After the weight loss phase, patients are transitioned back to regular meals, by replacing one shake at a time to gradually restore solid meals as the patient receives individualized instructions on how to eat to maintain the lost weight.Participants were seen once a month to receive individualized weight maintenance guidance, including instruction to eat about 30% less than their estimated intake at the start of the study.4

Another key aspect of Dr. Taylor’s protocol was to work with patients who successfully achieved desired weight loss to phase in exercise as an important element of the weight maintenance phase. "Quite a few people took up a sport they used to play," he said. Or in many cases just began with daily walking.

Even so, "the average weight tended to creep up'' among many of the participants,”4 he said, speculating that the difficulty in keeping lost weight off may depend on personal ''fat thresholds." In effect, it may be that when the fat weight begins to rise in patients who had successfully reversed their diagnosis of diabetes, keeping an eye on liver fat levels may offer a key to future treatment strategies in these patients, said Dr. Taylor.

One explanation for the development of type 2 diabetes may be that people with a so-called healthy body mass index might be carrying more adipose fat than their body is able to cope with to prevent diabetes, Dr. Taylor said.

Reversing the Natural History of Type 1 Diabetes, Too

In research focusing on T1D,3 Michael J. Haller, MD, professor and chief of pediatric endocrinology at the University of Florida, Gainesville, and colleagues, found that treating patients newly diagnosed with type 1 diabetes with low-dose anti-thymocyte globulin (ATG) slowed the decline of C-peptide and reduces hemoglobin A1c (HbA1c).

"We were using FDA-approved drugs and repurposing them for use in T1D," Dr. Haller told EndocrineWeb, until now, ATG primarily has been used to treat kidney transplant patients.

According to their findings published in the journal Diabetes Care,3 the investigators focused on the understanding that type 1 diabetes is a T-cell mediated process marked by autoimmune destruction of β-cells, he said. While several agents targeting T- and β-lymphocytes have shown promise, no single agent yet has demonstrated long-term or sustained success in preserving C-peptide or reducing HbA1c, which are two critical markers of disease reversal.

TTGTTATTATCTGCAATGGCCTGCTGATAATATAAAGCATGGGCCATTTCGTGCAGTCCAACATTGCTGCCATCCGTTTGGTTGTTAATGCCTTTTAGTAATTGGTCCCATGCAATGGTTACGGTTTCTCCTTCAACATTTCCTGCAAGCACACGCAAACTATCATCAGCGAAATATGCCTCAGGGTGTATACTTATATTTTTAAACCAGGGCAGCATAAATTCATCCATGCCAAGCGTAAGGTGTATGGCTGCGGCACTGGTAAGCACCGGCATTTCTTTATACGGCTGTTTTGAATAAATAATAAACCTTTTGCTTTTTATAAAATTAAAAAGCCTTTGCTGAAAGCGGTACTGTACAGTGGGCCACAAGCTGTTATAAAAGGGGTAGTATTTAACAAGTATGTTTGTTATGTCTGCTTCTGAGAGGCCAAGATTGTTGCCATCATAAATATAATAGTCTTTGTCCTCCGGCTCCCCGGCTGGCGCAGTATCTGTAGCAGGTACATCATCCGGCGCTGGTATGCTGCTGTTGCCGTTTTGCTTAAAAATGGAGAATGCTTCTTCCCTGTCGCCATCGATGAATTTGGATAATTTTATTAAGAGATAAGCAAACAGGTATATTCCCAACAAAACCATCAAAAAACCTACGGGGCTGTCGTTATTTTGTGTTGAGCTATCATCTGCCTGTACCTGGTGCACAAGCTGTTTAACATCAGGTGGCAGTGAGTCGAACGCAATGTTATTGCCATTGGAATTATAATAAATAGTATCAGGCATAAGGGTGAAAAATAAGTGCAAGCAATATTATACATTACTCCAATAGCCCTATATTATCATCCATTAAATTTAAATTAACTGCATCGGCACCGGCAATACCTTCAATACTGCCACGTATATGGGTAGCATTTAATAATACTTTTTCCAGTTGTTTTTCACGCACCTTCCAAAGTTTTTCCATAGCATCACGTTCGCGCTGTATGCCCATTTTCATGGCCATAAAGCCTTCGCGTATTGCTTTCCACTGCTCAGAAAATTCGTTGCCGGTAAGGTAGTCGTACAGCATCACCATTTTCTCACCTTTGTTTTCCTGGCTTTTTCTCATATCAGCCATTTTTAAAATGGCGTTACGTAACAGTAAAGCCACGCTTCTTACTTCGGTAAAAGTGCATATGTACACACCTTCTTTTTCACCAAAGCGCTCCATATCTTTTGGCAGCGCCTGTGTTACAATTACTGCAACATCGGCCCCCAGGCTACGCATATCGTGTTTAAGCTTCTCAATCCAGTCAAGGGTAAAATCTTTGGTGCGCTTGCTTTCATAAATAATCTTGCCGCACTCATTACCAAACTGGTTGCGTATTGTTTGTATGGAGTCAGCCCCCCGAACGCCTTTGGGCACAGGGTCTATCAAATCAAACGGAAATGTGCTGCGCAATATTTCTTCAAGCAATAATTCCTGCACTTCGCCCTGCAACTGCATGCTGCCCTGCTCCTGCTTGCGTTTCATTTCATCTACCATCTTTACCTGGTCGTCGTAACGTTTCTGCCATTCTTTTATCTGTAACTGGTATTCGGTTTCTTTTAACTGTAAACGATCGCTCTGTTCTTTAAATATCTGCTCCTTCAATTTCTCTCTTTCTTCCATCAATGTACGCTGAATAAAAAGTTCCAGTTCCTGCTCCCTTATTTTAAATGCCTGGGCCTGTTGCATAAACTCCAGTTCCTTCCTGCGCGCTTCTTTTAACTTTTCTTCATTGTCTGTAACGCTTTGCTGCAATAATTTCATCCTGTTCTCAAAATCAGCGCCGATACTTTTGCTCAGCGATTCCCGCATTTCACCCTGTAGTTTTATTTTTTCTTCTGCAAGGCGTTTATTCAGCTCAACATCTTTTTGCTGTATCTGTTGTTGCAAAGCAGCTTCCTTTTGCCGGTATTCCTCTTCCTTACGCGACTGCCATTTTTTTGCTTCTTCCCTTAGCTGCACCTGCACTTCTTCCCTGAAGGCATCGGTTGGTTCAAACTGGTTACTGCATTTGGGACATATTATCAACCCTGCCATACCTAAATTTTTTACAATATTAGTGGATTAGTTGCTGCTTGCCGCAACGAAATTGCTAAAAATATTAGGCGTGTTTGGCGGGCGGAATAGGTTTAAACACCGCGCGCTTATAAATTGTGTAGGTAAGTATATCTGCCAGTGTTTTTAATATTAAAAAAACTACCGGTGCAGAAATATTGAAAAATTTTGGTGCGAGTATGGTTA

His team randomly assigned 89 patients, with an average age of 17 years, who were diagnosed with type 1 diabetes for less than 100 days, to one of three groups:3

  • A single course of ATG (2.5 mg/kg)
  • A single course of ATGATG plus pegylated granulocyte colony stimulating factor (GCSF)
  • Placebo doses of both ATB and GCSF

The one-year mean C-peptide measurement (as assessed by plasma drug concentration-time under the curve) was significantly higher in those in the first group: treated with ATG (0.646 nmol/L) versus placebo (0.406 nmol/L, P = 0.0003), but not in those treated with the combination (0.528 nmol/L) versus placebo (P = 0.031).3 Both ATG alone, and combination ATG and GCSF achieved a reduction in A1C at one year.

"Of course, longer follow-up is necessary to see if the findings hold," Dr. Haller said, "and it will be critical to evaluate the efficacy of maintenance therapy." While he wouldn’t yet propose that physicians try the treatment with patients at this point, he said that the findings offer reasonable promise that type 1 diabetes might be reversed or even prevented on a large scale.

Closing In On Biological Mechanisms of Beta Cell Action

Those in the diabetes community ''have been talking for some time about the understanding that in diabetes, primarily for type 2, the insulin-producing cells are not dead but simply inactive," said Domenico Accili, MD, chief of the division of endocrinology, and the Russell Berrie Foundation Professor of Diabetes at the Columbia University College of Physicians and Surgeons, New York; he was not involved in either study but reviewed the findings for EndocrineWeb.

"The [Taylor] study is very important to the extent that it provides the clinical correlation for basic cellular and biological activities and at the same time provides a rationale for what is happening in these patients whose diabetes does or does not respond to weight loss," Dr. Accili said.

In effect, the new research echoes what we have known for a while, Dr. Accili said, so "if you put patients with diabetes on a diet [to promote weight loss], it will have a positive impact on their beta cells." To reiterate Dr. Taylor’s sentiment, “the message for patients is to change your lifestyle when you get a type 2 diabetes diagnosis,” he said.

With this recent research, "what we are learning now is, maybe there is more room for lifestyle modification than we thought, and with a much more significant impact," Dr. Accili told EndocrineWeb.

Likewise, he said, “the Haller study goes in that direction, suggesting that intervention in the early phases of type 1 diabetes might also make a difference.” Dr. Accili agreed, that ''this is not at the clinical stage yet" for type 1 diabetes but worth following.

Insights from Experts in Obesity Management 

“Both studies are of significant interest,” in furthering our understanding of the interrelationship between obesity and diabetes, said J. Michael Gonzalez-Campoy, MD, PhD, FACE, medical director and CEO of the Minnesota Center for Obesity, Metabolism.

"First, we know that with increasing fat mass may develop adipose tissue dysfunction (ie, adiposopathy).  Changes in adipose hormones—specifically a rise in leptin and a drop in adiponectin, and the development of insulin resistance whereby insulin cannot activate its receptor in target tissues—will have a negative impact on beta cells. In particular, as insulin resistance develops so too does the inability to move triglycerides into cells, causing the body to recirculate free fatty acids, which directly impair beta cell function. This process sets up a vicious cycle, with decreasing insulin release leading to further decline in insulin activity which then leads to a further rise in circulating triglycerides,” said Dr. Gonzalez-Campoy.